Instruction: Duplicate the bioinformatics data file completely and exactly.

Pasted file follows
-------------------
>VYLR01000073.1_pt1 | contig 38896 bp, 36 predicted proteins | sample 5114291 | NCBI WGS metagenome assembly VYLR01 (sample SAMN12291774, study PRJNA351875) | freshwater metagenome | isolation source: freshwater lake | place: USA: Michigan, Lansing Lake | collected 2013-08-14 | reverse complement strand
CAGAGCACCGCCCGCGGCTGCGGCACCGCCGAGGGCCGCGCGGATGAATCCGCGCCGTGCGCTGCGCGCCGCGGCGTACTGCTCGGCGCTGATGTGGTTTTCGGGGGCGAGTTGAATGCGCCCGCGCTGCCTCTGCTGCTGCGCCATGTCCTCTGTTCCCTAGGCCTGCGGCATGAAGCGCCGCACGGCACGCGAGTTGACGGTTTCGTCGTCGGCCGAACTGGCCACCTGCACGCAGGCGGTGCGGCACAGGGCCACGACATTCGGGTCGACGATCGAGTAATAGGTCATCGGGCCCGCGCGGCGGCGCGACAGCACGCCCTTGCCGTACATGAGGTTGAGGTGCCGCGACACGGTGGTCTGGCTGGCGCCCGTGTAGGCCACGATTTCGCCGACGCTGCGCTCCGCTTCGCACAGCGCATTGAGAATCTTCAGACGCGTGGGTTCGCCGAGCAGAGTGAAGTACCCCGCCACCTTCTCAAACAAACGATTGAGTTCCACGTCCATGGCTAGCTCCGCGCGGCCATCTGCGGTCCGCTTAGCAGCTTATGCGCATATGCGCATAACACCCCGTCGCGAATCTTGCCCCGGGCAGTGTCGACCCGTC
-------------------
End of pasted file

>VYLR01000073.1_pt1 | contig 38896 bp, 36 predicted proteins | sample 5114291 | NCBI WGS metagenome assembly VYLR01 (sample SAMN12291774, study PRJNA351875) | freshwater metagenome | isolation source: freshwater lake | place: USA: Michigan, Lansing Lake | collected 2013-08-14 | reverse complement strand
CAGAGCACCGCCCGCGGCTGCGGCACCGCCGAGGGCCGCGCGGATGAATCCGCGCCGTGCGCTGCGCGCCGCGGCGTACTGCTCGGCGCTGATGTGGTTTTCGGGGGCGAGTTGAATGCGCCCGCGCTGCCTCTGCTGCTGCGCCATGTCCTCTGTTCCCTAGGCCTGCGGCATGAAGCGCCGCACGGCACGCGAGTTGACGGTTTCGTCGTCGGCCGAACTGGCCACCTGCACGCAGGCGGTGCGGCACAGGGCCACGACATTCGGGTCGACGATCGAGTAATAGGTCATCGGGCCCGCGCGGCGGCGCGACAGCACGCCCTTGCCGTACATGAGGTTGAGGTGCCGCGACACGGTGGTCTGGCTGGCGCCCGTGTAGGCCACGATTTCGCCGACGCTGCGCTCCGCTTCGCACAGCGCATTGAGAATCTTCAGACGCGTGGGTTCGCCGAGCAGAGTGAAGTACCCCGCCACCTTCTCAAACAAACGATTGAGTTCCACGTCCATGGCTAGCTCCGCGCGGCCATCTGCGGTCCGCTTAGCAGCTTATGCGCATATGCGCATAACACCCCGTCGCGAATCTTGCCCCGGGCAGTGTCGACCCGTC